If you have been farming for years, it may be difficult to break from the tradition of plowing your fields and feeding crop residue like maize stalks or wheat stubble to livestock rather than leaving it in place. But climate change is forcing many to rethink their traditional farming methods, and the practice of conservation tillage (also called conservation agriculture) has been shown to reduce soil erosion and retain moisture for plant roots. It also saves labor!
Conservation tillage methods include no-till, strip-till, ridge-till and mulch-till.
- No-till and strip-till involve planting crops directly into residue from the previous season’s crop that hasn’t been tilled (no-till) or has been tilled only in narrow strips with the rest of the field left untilled (strip-till).
- Ridge-till involves planting row crops on permanent ridges about 12 centimeters high. The previous crop’s residue is cleared off ridges into adjacent furrows. Maintaining the ridges is essential.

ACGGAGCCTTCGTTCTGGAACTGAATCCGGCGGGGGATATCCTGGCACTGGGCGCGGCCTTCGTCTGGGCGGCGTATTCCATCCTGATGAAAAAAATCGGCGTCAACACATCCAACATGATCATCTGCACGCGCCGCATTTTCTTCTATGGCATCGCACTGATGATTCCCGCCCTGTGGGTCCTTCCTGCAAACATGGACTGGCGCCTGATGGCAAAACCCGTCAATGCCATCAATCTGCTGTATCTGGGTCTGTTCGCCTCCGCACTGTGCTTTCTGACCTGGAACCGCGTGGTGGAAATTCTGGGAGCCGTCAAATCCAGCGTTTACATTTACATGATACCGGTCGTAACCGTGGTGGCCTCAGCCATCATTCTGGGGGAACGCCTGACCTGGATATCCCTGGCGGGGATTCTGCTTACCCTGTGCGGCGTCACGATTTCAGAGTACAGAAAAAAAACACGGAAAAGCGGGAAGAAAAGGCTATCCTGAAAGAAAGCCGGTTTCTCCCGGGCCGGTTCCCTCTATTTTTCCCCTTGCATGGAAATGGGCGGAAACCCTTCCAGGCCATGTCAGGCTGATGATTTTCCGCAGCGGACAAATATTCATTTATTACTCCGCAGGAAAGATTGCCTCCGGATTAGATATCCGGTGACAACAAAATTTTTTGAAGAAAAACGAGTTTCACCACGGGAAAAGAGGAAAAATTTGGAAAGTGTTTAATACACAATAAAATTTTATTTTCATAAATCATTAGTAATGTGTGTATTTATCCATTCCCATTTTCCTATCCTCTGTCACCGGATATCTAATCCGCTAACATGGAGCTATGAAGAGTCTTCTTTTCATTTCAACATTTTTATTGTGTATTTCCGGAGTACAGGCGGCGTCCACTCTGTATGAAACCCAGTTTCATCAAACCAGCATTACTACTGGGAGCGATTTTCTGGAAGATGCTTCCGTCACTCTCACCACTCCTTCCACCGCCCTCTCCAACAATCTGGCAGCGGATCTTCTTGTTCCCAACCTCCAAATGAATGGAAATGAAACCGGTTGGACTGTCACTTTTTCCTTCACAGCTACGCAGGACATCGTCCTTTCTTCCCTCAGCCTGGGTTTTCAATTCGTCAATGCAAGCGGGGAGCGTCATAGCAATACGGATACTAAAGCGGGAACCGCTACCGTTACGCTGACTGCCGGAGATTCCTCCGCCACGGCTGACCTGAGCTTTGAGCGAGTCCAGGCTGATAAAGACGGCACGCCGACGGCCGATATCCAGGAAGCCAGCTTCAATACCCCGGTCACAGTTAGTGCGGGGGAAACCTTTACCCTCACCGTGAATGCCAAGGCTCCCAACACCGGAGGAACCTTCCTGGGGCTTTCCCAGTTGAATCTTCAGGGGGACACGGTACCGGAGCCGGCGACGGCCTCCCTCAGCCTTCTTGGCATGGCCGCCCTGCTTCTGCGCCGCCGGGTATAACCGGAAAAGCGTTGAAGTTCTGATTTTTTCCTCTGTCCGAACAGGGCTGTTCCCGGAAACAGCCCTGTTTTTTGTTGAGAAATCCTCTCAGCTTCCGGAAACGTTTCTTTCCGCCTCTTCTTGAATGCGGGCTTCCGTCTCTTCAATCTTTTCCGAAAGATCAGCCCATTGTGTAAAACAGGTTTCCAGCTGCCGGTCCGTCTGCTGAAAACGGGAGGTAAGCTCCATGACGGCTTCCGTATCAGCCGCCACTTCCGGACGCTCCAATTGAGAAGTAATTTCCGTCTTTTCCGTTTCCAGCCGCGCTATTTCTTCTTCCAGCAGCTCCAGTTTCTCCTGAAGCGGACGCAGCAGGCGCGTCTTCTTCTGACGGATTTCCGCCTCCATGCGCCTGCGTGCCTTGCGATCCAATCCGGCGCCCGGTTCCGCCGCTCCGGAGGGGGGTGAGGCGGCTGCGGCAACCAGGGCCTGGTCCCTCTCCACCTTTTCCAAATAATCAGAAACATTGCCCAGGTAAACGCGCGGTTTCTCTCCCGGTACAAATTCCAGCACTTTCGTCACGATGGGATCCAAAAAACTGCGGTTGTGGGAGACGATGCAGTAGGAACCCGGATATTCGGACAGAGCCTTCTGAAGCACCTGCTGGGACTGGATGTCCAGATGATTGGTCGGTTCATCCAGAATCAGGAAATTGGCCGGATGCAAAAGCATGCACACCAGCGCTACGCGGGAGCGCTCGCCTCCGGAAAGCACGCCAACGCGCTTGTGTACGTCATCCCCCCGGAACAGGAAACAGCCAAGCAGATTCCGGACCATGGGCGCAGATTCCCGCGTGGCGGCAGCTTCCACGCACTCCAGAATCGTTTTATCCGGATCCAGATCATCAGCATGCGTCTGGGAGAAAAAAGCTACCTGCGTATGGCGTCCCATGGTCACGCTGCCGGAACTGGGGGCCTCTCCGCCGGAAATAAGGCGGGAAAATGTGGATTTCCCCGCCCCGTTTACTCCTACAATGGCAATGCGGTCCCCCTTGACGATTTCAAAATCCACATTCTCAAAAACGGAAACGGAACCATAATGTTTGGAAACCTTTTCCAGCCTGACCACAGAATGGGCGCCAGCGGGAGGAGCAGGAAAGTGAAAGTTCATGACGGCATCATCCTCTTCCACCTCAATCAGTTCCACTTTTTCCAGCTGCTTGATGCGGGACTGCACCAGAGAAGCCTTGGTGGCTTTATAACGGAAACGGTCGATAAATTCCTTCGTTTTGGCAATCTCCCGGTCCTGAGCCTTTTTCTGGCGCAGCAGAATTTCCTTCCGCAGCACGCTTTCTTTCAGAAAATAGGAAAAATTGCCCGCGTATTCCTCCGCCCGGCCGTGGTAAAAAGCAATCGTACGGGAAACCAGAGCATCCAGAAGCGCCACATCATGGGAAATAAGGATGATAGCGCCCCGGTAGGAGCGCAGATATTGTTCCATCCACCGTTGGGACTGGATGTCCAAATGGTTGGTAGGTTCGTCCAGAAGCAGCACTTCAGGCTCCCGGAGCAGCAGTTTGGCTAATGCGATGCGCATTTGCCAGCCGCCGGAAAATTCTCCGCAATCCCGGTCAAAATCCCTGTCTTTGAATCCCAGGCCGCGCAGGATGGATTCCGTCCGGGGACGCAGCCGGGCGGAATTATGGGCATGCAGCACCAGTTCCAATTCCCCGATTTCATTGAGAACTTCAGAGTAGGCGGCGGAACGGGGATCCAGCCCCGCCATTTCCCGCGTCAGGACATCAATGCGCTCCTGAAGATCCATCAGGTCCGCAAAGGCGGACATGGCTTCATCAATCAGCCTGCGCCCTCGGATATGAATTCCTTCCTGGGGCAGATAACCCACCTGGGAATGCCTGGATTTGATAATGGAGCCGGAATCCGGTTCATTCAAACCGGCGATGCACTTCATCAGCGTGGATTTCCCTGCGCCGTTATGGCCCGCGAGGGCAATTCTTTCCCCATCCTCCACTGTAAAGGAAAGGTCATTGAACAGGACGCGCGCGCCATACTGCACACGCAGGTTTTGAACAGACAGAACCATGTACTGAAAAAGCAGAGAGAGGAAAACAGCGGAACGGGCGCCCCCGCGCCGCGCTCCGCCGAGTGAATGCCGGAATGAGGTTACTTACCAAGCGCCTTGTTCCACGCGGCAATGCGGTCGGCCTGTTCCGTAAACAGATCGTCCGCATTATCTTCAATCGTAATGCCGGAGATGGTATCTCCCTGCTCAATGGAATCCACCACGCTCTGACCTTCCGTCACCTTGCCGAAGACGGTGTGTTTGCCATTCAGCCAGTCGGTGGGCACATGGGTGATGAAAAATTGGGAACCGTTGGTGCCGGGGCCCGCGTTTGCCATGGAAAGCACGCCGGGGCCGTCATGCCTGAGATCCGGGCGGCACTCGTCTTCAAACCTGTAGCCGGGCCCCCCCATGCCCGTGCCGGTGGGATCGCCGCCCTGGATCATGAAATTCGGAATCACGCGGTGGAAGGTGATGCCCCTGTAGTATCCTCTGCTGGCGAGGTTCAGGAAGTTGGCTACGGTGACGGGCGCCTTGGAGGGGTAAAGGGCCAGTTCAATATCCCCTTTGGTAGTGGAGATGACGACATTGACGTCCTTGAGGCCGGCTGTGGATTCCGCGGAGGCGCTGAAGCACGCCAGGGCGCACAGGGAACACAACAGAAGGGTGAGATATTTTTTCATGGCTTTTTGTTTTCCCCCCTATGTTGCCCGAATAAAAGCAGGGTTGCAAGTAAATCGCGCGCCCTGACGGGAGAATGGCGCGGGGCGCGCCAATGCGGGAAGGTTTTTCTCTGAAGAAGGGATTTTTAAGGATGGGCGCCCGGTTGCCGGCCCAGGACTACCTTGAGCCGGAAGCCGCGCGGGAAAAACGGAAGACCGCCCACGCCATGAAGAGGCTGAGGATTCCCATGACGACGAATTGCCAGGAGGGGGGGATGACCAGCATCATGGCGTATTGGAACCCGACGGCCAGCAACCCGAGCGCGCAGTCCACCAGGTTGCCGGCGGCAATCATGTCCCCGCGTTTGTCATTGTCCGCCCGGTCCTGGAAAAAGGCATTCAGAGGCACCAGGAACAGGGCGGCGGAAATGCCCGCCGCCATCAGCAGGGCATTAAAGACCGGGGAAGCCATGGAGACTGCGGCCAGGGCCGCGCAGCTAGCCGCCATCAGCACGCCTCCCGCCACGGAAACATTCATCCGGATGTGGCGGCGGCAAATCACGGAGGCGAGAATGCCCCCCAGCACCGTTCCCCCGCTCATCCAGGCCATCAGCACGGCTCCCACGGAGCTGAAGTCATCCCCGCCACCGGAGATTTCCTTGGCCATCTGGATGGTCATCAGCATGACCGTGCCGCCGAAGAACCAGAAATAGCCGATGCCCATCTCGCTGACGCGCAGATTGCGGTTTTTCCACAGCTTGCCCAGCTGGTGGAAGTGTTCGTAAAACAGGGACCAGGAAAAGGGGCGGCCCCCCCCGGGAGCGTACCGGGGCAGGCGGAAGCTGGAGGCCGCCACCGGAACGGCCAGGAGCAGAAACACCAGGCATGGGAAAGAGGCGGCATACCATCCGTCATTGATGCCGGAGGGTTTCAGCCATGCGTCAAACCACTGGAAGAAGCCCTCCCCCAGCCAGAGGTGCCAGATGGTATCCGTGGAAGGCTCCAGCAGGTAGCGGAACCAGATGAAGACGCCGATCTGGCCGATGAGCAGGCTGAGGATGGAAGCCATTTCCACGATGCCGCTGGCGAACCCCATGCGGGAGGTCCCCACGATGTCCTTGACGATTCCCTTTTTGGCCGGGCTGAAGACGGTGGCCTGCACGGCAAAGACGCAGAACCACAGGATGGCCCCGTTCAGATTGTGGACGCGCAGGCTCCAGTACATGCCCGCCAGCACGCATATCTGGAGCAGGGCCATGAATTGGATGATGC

- Mulch-till is a method that leaves at least 30 percent of the soil surface covered with crop residue.
The goal with all of these methods is to minimize soil disturbances. This helps to build the soil’s health and its ability to hold moisture, allowing crops to grow better during dry weather extremes. Farmers also benefit by:
- Reducing soil erosion by as much as 60 percent, depending on the tillage method and amount of residue left to shield soil from rain and wind.
- Adding healthy organic matter to soil.
- Decreasing their expenditures on fuel and planting because fewer tractor trips across the field are needed.
- Reducing potential air pollution from dust and diesel emissions.
- Reducing soil compaction that can interfere with plant growth.
Over time, conservation tillage accompanied by crop rotation and the use of cover crops has been shown to increase harvest yields, in addition to helping the soil. The U.N.’s Food and Agriculture Organization (FAO) did a case study in Tanzania that showed that by the sixth season, crop yields had increased from three bags of maize and one to two bags of beans per acre to 30 bags of maize and 10 bags of beans per acre.
Interested in learning more? Here are some practical steps from an FAO publication to get you started.